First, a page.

On Restaurants | Flyers Pizza holds on to slice of the pie
Flyers wasn’t supposed to make it, but 35 years and 7 pizzerias later. . .
FOR THE COLUMBUS DISPATCH
Combining the West Side with good pizza turned out to be a magic formula for Flyers Pizza, which just celebrated 35 years in business.
“Not too many independent pizza shops can say they’ve made it that long,” said Mark Ulrey, vice president of marketing for the chain, which has seven locations in central Ohio.
The Flyers Pizza story began in April 1976, when Mark’s father, Wayne Ulrey, bought a struggling pizza shop. “It was just a 1,000-square foot sliver on the side of a building in West Jefferson,” Ulrey said.
Wayne Ulrey had no experience in the pizza business. Family lore has it that the shop’s previous owners made the deal with the idea that they could buy it back from the Ulreys for pennies on the dollar six months later.
“Their broker told them to sell to us because we didn’t know what we were doing, and they could go back in and build it back up after we screwed it up,” Mark Ulrey said. “We were supposed to fail. But here we are 35 years and seven shops later.”
There was only one hitch: “Dad actually waited a month to buy it, so I could turn 16 and become the delivery driver,” Ulrey said, adding, “Let’s just say I had my share of accidents.”
The first day’s sales: $173.22. That was enough to keep the shop going and growing.
In 1979, the family bought a doughnut shop on W. Main St. in West Jefferson. Eventually, a Flyers Pizza was built in its place. In 1982, they opened their second shop, in Galloway. “There was a lot of opportunity on the West Side,” he said. “It was really growing.”
Their third shop opened in 1992 on Roberts Road in Hilliard. The fourth store opened in 2002 on Hoover Road in Grove City. Locations in Powell, Blacklick, and Groveport soon followed.
Although founder Wayne Ulrey is now 87 and retired, Flyers is still very much a family-run business. Among the brothers, Scott Ulrey is vice president of field operations, Dave Ulrey is vice president of new build and renovations, and Steve Ulrey is chief operations officer. Sister Linda Ulrey runs the company’s catering division, Top Flight Caterers. “We can’t grow with just one person,” Mark Ulrey said.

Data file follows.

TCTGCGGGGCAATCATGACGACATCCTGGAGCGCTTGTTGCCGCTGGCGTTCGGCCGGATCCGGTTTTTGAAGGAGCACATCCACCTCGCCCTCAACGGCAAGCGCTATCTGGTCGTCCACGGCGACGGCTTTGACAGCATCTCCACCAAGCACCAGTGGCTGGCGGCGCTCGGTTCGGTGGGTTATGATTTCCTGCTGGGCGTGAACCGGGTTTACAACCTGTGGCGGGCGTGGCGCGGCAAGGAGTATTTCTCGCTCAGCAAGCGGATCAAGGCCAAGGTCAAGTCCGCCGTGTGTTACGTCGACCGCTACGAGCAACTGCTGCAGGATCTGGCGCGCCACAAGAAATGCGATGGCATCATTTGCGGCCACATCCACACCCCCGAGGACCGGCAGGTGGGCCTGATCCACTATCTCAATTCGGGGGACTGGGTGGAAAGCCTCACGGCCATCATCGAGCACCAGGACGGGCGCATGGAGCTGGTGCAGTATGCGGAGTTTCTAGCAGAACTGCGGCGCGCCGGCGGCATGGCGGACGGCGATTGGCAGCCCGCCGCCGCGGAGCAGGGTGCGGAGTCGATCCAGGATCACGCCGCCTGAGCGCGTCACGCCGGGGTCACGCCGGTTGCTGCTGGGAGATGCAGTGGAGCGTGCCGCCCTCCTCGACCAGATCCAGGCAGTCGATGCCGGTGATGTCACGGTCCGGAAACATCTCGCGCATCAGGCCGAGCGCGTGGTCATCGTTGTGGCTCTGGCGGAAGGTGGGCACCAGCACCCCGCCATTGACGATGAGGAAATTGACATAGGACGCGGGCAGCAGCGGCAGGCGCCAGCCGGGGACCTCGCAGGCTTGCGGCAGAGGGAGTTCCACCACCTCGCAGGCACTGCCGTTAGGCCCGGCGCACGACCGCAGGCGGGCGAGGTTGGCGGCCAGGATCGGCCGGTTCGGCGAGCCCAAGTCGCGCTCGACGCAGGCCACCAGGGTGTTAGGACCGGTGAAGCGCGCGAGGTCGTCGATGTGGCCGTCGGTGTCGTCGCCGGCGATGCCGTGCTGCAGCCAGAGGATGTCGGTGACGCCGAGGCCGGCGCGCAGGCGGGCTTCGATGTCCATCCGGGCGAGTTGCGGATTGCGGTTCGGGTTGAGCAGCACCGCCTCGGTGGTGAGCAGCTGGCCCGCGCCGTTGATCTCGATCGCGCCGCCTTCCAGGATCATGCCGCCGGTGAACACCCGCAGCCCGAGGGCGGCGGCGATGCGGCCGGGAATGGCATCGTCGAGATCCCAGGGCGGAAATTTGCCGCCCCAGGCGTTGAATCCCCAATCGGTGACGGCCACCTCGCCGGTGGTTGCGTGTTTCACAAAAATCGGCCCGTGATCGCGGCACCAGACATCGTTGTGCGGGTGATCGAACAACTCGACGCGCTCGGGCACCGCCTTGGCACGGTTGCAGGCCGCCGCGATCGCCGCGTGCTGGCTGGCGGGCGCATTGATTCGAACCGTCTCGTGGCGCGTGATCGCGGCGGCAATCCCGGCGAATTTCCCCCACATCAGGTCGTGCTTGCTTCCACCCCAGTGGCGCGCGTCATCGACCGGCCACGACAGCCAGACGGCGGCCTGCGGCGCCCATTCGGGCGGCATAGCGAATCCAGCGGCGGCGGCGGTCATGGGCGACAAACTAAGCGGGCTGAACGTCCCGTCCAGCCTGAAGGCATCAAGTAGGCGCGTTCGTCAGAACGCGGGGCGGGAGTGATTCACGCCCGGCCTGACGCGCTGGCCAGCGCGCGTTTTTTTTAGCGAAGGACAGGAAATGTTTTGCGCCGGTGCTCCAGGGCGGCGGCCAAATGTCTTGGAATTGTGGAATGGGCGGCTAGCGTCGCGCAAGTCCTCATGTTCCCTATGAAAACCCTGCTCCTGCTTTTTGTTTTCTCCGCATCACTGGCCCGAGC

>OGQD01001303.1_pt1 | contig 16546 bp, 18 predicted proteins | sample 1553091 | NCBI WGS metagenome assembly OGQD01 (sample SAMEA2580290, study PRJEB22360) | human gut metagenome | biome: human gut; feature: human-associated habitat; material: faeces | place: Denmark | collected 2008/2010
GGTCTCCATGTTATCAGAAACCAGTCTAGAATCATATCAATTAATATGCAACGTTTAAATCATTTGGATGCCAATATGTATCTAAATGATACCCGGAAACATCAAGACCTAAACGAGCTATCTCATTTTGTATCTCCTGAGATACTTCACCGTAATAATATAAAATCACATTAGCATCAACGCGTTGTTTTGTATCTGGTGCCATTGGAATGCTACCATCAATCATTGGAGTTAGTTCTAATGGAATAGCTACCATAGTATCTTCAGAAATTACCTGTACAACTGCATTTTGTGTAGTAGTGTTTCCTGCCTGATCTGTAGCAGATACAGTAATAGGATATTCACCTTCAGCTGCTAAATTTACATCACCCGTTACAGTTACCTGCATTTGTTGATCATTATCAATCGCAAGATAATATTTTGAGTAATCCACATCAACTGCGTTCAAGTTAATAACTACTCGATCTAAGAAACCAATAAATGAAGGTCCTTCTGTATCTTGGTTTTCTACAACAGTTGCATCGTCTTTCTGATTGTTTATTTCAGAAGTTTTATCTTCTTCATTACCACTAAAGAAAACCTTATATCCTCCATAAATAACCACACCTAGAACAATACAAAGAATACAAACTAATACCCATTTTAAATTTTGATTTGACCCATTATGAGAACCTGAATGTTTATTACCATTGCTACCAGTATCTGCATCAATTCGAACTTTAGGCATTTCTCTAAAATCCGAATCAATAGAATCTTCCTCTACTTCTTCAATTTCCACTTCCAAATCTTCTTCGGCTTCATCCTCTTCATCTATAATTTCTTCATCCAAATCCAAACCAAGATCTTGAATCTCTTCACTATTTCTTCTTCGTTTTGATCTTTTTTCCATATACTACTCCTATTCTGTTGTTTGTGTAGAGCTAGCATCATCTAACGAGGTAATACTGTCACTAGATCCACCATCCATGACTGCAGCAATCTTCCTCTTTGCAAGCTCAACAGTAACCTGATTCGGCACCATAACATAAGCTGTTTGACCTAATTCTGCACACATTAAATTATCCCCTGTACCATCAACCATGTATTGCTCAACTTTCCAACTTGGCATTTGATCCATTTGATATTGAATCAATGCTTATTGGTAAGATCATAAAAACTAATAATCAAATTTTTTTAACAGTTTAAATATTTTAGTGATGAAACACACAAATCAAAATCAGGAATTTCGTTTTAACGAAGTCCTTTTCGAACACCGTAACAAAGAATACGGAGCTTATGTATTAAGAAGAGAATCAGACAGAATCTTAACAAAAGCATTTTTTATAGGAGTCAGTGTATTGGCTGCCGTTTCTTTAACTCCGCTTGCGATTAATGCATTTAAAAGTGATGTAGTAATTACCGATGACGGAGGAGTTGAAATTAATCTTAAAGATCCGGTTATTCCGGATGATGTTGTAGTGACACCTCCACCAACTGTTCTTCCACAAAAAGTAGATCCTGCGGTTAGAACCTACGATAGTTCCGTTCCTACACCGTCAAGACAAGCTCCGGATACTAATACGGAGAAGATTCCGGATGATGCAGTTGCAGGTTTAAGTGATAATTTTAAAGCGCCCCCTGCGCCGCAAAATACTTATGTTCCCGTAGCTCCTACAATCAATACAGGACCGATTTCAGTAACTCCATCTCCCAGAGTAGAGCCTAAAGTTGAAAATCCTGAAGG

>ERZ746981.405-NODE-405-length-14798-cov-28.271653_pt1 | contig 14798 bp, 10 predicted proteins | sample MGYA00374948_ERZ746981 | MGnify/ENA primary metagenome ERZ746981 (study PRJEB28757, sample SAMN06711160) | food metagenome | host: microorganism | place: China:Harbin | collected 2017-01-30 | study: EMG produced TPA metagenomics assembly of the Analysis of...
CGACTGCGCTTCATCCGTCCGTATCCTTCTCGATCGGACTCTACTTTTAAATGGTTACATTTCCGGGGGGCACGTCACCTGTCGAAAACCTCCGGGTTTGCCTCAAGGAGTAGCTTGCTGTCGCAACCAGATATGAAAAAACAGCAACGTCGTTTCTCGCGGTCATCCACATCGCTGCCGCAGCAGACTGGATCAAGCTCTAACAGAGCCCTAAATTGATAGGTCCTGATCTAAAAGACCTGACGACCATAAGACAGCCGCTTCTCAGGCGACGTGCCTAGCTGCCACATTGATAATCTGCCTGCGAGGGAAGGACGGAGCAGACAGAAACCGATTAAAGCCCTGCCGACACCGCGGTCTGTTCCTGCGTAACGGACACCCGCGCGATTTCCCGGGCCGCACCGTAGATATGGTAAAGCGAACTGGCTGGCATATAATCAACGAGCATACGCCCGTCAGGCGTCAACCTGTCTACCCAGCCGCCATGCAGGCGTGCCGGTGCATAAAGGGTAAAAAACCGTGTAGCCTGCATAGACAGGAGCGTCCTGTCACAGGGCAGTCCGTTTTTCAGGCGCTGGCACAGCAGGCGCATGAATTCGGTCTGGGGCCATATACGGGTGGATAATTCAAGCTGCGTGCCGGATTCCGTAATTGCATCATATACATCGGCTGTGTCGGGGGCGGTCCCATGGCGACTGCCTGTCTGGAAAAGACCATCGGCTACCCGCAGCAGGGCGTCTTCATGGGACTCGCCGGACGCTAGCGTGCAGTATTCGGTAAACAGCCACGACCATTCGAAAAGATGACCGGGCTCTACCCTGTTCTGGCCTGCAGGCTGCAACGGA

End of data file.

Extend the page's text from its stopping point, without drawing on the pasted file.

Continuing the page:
Pizza is a notoriously competitive slice of the restaurant business, said restaurant consultant Randy Sokol of Sokol & Associates. But Flyers has many things going for it. “They built a solid business with a good reputation, and that’s important,” he said. “And now that they have been around for 35 years, they are getting generational business – people who ate there as children are now grown up and still eating at Flyers with their children.”
They also grew smartly, Sokol said. “There are a lot of advantages to having more stores, but more stores only means more profits if they are done right.”
True, Mark Ulrey said. “When you’re independent, you can’t have any lousy stores. Two lousy stores and you’re done.”
Beyond that, Flyers has spent a lot of time and energy staying front-of-mind with their customers. “We’ve put a lot of shirts on Little League teams,” he said. “You have to build relationships. We know who our customers are, and we spend a lot of time working with schools, sports teams, churches and families.”
They also haven’t bowed to price pressure from the big guys. “You can’t give in to $5 and $10 pizza,” Ulrey said. And even in bad times, don’t cut corners. “The No. 1 thing customers want when they open a Flyers pizza box is consistency. A lot of places have changed over the years – they’ve changed recipes, changed this or that. Not us.”
For instance, they have used cheese from the same small dairy company for the entire 35 years they have been in business. “We’ve never strayed from what got us in the game in the first place.”
And the name?
When the Ulreys purchased the shop, it was named Tonni’s Pizza. They changed the name because there were too many other pizza places with similar sounding names, Mark Ulrey said. The name Flyers “came from defunct chicken chain out of Dayton called Flyer’s Chicken,” the same city where the University of Dayton Flyers play.
“We went with that name because we thought we could market it well.”